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By L'Oreal Thompson and Patricia McNamara (GL Mag.) PowerPoint designed by Mercedes Kidon
You Will Find……
• • • • • • • • • • • • • Title And Authors Page…………….. Slide #1 Contents (You Will Find……)……… Slide #2 Intro……………………………………….. Slide #3 Decisions, Decisions………………… Slide #4 • Test The Waters • Get Certified Get The Gig, Girl Friend……………. Slide #5 • Deal Or No Deal Meet The Smiths……………………… Slide #6 • House Rules • Win Over The Kids In 60 Secs Or Less Let The Games Begin……………….. Slide #7 • An Active Babysitter Is An Awesome Babysitter • Mary Poppins Has Nothin’ On You Just Say “No”………………………….. Slide #8 Beat The Bedtime Blues…………… Slide #9 Now What……………………………….. Slide #10 Boredom Busters…………………….. Slide #11 What To Do When……………………. Slide #12 Survival Secrets……………………… Slide #13
• Babysitting isn’t for babies! Think you have what it takes to join the club? Here’s how to be a superstar sitter! • Dirty diapers. Hours of playing make-believe. Hyperactive kids. And, at the end of the night, a sweet stash of cash. Cha-ching! We’ve got the scoop on how to be the best-and busiest-sitter on the block.
• It takes a certain gal to get this job done (if the thought of screaming children and late hours has you running for the hills, reconsider). Babysitting isn’t just work-it’s a relationship. As one super sitter puts it, “I love to watch the babies grow up. I’ve seen a set of twins learn to sit up, crawl, stand, walk, and eat real food. It’s an amazing experience!” But before you decide to embark on this journey, here are things to think about. Test The Waters………… Babysitting is a big deal! You’re not only responsible for the rugrats’ health and safety, but also their happiness. If you have a younger bro or sis, you’re ahead of the game. But for those who’ve never sat for sibs, ease your way in by being a mother’s helper. It’s less pressure because an adult is home, but you still learn how to care for precious cargo. BONUS: You’ll gain a possible future client or a reference. Get Certified............ Families want the best of the best. Get an official Certification-there’s no better way to establish yourself as a pro. We recommend the American Red Cross Babysitter’s Training Course, an interactive class that gives you tips on everything from the interview to first aid. It’ll cost you up to $65, but c’mon. That’s chump change considering your qualifications are bound to earn a higher rate and greater clientele. To find a chapter near you, log on to redcross.org.
Get The Gig, Girl Friend
• You’re ready. Now what? You need customers! Word-of-mouth is a good bet. Let relatives, neighbors, church members, even teachers know you’re open for business. Next, throw together a brief resume with your background. Since you don’t have a mile-long list of past jobs, focus on any experience that prepares you for babysitting (“As the older sister of triplets, I can handle a small load of little ones”), accomplishments that showcase responsibility (“I headed up the fifth-grade can drive”) and any interests you have that might make you seem like someone the kids would have fun with (“I’m an expert at making friendship bracelets”). Finally, list three trustworthy references to back you up. Deal Or No Deal............ You’ve put yourself out there and got the call. Congrats! But before you agree to anything, know what you’re getting into. Have a chat with the family to get the basics-how many kids, their ages, when they need you. Oh, and just how much moolah should you charge? Babysitting is a business, so be reasonable-without selling yourself short. On average, babysitters charge from $5 to $7 an hour. This amount can, and probably will change depending on where you live, and what is considered ‘cheap’ and ‘expensive’. But that rate can vary depending on how many kids and what is expected of you. In fact, 49% of girls don’t charge the same for every family and every job. Many even add an extra buck or two an hour for each additional kid or extra household chores. Ask around to get a consensus for what the going rate is, then take it from there.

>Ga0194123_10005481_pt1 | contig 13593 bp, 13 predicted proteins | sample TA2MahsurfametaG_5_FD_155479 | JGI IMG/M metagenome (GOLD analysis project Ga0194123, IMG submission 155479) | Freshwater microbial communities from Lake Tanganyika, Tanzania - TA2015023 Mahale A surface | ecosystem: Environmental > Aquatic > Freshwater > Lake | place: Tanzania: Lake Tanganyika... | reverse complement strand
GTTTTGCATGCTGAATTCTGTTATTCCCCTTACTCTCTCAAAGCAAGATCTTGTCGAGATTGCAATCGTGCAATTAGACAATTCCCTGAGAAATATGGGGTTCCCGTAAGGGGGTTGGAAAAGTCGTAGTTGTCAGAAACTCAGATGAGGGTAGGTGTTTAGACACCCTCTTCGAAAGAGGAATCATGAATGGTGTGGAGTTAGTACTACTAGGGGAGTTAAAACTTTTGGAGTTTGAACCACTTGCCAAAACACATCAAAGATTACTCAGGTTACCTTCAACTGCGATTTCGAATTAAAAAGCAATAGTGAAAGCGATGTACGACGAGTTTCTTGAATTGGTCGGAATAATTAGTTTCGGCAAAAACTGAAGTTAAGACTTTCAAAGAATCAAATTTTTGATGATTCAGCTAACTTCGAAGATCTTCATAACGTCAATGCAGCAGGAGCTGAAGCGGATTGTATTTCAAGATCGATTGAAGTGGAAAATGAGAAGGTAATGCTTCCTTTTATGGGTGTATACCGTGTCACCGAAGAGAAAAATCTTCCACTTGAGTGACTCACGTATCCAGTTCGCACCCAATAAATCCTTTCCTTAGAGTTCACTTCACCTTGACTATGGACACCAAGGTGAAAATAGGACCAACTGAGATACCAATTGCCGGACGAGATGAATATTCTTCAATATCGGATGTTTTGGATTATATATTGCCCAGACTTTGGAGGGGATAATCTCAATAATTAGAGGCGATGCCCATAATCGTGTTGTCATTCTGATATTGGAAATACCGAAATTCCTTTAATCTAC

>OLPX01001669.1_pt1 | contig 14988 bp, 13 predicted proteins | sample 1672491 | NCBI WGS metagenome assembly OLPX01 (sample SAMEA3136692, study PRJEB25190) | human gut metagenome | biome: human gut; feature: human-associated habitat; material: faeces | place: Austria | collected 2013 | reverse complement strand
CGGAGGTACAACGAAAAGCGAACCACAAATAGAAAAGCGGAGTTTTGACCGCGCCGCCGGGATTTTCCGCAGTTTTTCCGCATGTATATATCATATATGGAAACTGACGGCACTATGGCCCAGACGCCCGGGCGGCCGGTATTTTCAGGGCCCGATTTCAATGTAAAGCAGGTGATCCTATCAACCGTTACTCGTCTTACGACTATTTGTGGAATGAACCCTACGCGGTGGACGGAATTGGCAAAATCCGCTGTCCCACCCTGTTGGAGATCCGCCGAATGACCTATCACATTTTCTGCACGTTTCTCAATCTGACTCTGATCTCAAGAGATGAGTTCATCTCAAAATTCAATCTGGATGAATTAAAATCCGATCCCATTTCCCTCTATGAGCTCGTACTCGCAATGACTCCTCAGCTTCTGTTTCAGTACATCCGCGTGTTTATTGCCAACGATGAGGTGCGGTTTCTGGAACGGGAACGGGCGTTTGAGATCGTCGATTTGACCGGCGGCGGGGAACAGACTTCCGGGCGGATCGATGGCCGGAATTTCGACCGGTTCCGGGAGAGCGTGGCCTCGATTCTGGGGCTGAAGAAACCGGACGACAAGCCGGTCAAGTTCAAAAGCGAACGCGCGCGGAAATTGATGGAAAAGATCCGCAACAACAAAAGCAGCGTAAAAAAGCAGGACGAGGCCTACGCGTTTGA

Meet The Smiths
• Before a first gig, arrive about 15 minutes early. Rest assured, the folks will spell out the essentials, but be prepped with a list of questions or concerns. Have a pen and pad to jot down the necessary contact numbers-both cells, their destinations, a backup person (like a grandparent or friendly neighbor). Ask for detailed info about the children’s allergies or special needs. And last but not least, be sure you know where you know where emergency stuff is stored (flashlights, fire extinguishers, first-aid kits, etc.). House Rules………… Every family is different, so what works for the Joneses might be the complete opposite at the Smiths. Have a clear understanding of rules and routines for nap time, snacks, and TV. Keep in mind you, too, have rules. The family is welcoming you into their home, so this is not a place to put your feet up or treat the fridge like an all-you-can-eat buffet. If the parents feel you were discourteous, you run the risk of losing your job, so what’s the point? Win Over The Kids In 60 Secs Or Less………… Get a house tour from your toughest customers-the kids. Have them point out everything from their bedrooms to their fave hiding spots. Take it from one good sitter, “It’s a great way to learn about the kids and the house at the same time. You can find out where they are most comfortable, where their toys are, and where they aren’t allowed to be.”
Let The Games Begin
• The parents just pulled away. You’re in charge! Remain confident, knowing you’re gonna rock it. No matter what, always keep an eye on the kids. This girl learned the hard way: “One time, a boy I was babysitting got hurt so I went to get him some ice. I was gone for two minutes, and the other child fell down the stairs when I left the room. It may not seem like anything could happen in that time, but it can.” So true! An Active Babysitter Is An Awesome Babysitter………… Hello, you’re not getting paid to lounge around. These kids want you to be fun! Be imaginative and creative, and let your inner child crawl out. One babysitting pro says, “Make the kids want you to come back. Just because the parents aren’t there to see doesn’t mean you shouldn’t put your best foot forward. Kids aren’t stupid and won’t hesitate to tell their parents if you’re a slacker.” Mary Poppins Has Nothin’ On You………… Show up with a bag of tricks to prevent the dreaded “I’m bored!” cry (see hints at the end). Have a stash of coloring books and crayons, or build a blanket fort. For older kids, bring a board game.